Decision on PG courses needs a fresh look

The Directorate of Higher Education, Haryana, has formulated a policy that post-graduates courses shall not be permitted at the college level in future. No reasons have been cited for this, but a suggestion has been mooted that the desirous students be encouraged to pursue their PG studies either in the university campuses or through correspondence.

The decision is hardly in keeping with the present times. Haryana is still backward in the domain of higher education. A large number of PG aspirants particularly in Arts subjects like English are left high and dry year after year, thanks to limited seats in the desired courses. The need of the hour is to create greater opportunities for students than imposing a ban on the growth of additional facilities.

There are three general universities in Haryana. A campus department offers about 60 seats in a discipline. The colleges, in such a situation, cannot be wished away from catering to the ever-increasing clientele yearning to enhance their academic profile in the rather fiercely competitive job market.

The correspondence mode is a poor substitute for classroom teaching. The Directorate should instead stress on improving the quality of teaching in the colleges than impair free access to higher education in a welfare state. The decision deserves a fresh look.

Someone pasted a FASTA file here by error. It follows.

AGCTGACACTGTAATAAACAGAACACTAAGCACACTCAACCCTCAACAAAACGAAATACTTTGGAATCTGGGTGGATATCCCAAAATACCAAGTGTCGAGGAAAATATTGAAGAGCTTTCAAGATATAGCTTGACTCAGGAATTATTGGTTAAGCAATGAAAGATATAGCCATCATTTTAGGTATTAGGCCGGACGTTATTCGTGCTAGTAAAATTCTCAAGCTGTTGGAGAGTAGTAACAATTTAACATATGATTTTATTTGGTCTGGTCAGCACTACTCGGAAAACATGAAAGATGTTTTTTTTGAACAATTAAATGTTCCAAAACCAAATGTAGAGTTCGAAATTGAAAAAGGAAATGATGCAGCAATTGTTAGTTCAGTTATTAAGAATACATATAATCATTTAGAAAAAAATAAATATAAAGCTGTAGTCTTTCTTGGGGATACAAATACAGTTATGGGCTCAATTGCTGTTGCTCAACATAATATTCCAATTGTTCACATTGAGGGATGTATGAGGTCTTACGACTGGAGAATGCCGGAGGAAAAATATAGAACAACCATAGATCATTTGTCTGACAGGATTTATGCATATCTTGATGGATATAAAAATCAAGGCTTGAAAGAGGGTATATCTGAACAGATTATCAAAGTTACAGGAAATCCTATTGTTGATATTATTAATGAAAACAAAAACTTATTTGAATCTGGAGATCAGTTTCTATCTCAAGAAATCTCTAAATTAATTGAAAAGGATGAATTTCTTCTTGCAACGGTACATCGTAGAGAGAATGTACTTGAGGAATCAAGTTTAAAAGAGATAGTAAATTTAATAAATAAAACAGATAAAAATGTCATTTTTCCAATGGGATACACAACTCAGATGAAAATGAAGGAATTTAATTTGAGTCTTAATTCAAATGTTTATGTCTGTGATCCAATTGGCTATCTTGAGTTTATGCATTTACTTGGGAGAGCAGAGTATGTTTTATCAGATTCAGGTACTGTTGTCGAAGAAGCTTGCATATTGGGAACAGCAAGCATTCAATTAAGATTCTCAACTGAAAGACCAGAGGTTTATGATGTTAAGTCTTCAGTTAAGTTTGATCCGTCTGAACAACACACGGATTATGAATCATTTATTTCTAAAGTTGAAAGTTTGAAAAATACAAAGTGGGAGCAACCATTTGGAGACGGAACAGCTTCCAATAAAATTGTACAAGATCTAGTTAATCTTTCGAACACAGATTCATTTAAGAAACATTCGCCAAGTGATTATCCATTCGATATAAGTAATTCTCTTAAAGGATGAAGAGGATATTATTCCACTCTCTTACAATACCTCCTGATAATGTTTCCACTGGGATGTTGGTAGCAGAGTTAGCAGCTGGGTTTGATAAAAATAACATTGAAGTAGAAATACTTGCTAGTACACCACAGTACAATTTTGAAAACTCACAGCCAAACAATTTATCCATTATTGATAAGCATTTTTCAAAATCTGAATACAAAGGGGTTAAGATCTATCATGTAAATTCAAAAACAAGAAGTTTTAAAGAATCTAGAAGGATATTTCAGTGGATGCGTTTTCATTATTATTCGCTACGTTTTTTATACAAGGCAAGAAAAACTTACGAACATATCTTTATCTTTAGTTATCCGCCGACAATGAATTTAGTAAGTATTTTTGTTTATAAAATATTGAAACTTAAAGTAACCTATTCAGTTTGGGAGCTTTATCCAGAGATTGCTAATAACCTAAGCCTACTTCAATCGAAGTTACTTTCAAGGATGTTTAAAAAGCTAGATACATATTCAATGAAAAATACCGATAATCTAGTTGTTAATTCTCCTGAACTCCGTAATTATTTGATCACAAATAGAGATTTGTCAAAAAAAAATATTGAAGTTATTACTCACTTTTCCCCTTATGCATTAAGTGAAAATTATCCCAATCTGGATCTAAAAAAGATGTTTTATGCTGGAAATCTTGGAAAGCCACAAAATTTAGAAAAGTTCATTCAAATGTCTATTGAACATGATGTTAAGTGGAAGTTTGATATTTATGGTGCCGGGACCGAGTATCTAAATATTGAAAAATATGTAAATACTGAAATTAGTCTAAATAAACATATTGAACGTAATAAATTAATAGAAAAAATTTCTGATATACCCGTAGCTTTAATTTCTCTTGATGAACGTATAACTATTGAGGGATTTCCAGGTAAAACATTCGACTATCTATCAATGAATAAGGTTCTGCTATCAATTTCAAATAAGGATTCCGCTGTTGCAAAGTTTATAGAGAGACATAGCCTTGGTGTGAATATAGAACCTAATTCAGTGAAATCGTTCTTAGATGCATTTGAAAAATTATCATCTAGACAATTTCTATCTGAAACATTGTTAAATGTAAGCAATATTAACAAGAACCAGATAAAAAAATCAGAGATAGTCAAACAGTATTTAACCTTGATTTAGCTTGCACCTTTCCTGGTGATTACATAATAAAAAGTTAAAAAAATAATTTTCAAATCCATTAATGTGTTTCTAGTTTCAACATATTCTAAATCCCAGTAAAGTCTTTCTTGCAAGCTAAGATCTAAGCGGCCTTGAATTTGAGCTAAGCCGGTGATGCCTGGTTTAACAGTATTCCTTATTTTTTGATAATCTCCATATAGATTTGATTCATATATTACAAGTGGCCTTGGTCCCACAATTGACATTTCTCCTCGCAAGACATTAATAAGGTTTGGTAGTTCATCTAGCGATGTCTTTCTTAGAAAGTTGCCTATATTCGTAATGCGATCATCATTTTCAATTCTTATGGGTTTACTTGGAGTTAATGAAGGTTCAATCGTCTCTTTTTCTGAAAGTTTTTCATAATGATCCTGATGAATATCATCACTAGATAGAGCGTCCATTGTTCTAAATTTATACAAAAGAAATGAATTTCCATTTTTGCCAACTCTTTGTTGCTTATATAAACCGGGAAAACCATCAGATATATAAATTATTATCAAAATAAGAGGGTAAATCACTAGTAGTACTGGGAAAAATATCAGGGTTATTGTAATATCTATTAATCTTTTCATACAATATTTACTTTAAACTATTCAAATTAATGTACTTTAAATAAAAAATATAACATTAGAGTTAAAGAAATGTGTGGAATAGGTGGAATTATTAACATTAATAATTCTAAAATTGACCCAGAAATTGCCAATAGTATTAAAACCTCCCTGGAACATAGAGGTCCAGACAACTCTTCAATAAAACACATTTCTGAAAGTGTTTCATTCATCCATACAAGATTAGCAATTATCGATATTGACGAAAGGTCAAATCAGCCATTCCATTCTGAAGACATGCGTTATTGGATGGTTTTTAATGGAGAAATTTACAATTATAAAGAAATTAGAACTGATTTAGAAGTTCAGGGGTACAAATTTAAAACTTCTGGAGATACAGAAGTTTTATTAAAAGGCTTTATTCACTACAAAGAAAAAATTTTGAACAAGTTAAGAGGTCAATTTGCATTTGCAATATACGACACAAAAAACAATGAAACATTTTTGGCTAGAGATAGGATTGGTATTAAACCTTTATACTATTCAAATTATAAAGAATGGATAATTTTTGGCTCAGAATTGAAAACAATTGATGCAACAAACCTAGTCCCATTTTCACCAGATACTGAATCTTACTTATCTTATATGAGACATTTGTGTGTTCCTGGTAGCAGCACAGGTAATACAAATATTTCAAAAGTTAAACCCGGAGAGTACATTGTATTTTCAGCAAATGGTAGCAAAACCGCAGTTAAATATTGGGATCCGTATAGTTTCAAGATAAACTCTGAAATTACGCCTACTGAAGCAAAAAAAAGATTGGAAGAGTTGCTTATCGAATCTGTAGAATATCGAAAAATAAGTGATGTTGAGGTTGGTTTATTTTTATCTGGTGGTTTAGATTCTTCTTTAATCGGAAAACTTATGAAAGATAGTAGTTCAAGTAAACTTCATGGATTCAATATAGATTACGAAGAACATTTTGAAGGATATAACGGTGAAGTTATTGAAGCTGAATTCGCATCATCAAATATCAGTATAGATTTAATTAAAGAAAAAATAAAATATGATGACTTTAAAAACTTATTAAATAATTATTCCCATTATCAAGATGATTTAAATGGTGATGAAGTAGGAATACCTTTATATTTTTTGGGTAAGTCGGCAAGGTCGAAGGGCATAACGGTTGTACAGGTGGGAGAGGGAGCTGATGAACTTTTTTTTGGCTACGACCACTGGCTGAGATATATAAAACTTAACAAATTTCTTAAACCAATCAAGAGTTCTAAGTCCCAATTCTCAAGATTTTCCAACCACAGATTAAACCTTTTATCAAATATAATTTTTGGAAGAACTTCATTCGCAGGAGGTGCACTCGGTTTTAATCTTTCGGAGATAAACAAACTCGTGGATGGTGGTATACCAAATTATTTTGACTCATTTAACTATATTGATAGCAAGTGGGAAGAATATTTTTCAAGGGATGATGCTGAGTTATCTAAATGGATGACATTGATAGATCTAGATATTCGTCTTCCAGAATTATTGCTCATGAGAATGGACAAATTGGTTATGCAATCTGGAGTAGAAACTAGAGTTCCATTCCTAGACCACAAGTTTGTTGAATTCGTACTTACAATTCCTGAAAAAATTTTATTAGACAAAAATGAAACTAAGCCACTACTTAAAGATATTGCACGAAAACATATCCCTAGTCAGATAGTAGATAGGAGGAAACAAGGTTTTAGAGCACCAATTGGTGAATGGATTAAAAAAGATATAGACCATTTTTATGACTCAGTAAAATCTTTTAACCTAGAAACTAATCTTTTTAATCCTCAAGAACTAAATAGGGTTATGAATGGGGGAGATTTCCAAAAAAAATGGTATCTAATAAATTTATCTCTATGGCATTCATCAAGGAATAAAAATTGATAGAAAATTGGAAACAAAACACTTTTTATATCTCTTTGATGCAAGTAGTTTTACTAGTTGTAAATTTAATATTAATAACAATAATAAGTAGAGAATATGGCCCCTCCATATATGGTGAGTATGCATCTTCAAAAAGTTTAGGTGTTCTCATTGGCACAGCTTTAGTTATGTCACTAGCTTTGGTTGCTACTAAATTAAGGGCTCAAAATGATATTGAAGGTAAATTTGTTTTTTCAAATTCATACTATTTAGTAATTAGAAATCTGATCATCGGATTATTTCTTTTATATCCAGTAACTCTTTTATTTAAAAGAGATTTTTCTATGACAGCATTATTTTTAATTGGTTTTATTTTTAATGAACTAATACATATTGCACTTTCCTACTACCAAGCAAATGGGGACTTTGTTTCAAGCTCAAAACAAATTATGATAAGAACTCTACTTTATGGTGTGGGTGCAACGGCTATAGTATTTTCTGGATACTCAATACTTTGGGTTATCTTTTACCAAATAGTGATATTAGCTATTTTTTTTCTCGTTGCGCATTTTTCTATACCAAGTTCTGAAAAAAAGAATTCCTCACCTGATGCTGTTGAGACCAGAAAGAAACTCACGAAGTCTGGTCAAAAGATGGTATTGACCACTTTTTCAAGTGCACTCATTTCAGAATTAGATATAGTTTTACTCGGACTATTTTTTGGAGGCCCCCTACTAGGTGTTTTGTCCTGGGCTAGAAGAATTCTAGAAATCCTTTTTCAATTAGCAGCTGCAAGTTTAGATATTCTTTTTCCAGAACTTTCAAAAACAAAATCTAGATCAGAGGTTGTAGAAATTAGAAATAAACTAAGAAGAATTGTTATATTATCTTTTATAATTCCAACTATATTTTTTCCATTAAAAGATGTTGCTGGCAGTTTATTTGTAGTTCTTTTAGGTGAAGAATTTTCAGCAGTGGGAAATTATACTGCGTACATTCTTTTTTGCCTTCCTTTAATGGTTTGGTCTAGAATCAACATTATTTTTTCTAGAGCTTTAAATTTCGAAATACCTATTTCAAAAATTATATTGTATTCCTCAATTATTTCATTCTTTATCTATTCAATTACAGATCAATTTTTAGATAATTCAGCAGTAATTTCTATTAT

Dear readers

Letters to the Editor, neatly hand-written or typed, upto 150 words, should be sent to the Letters Editor, The Tribune, Sector 29 C, Chandigarh. Letters can also be emailed at the following address: letters@tribunemail.com

— Editor-in-Chief


Disturbing trend

The governments at the Centre and in the states should tackle poverty on a war footing. There is abject poverty in the country. About half the population lives miserably in slums with no food, shelter, education, health care and clean drinking water.

The political system is not responsive to their problems. Disrespect to women and disregard of the poor and the weak have assumed horrifying proportions. The moral fabric of society has been eroded due to the modern lifestyle and the rapidly growing consumerist culture. This has increased the crime rate. Increasing cases of rape, murder and corruption have penetrated deep into our psyche.

The government is not taking any steps to check derogatory movies and TV serials aping the Western culture, full of sex, abuse and other perverse postures poisoning the young minds. This disturbing trend must stop.

D.R. SHARDA, Chandigarh

Water in Faridkot polluted

The underground water of Faridkot is not fit for drinking. This has led to water borne diseases. Water supply here is canal based. Earlier, hand pumps were not allowed to be installed. Of late, the Public Health Department (Urban) has announced that instead of canal based water, hand pump water should be used.

If early action is not taken, Hepatitis B can spread in Faridkot. Industrial effluents including poisonous chemicals are dumped in the canal water. The Public Health Department should ask the Irrigation Department to supply clear water to the people.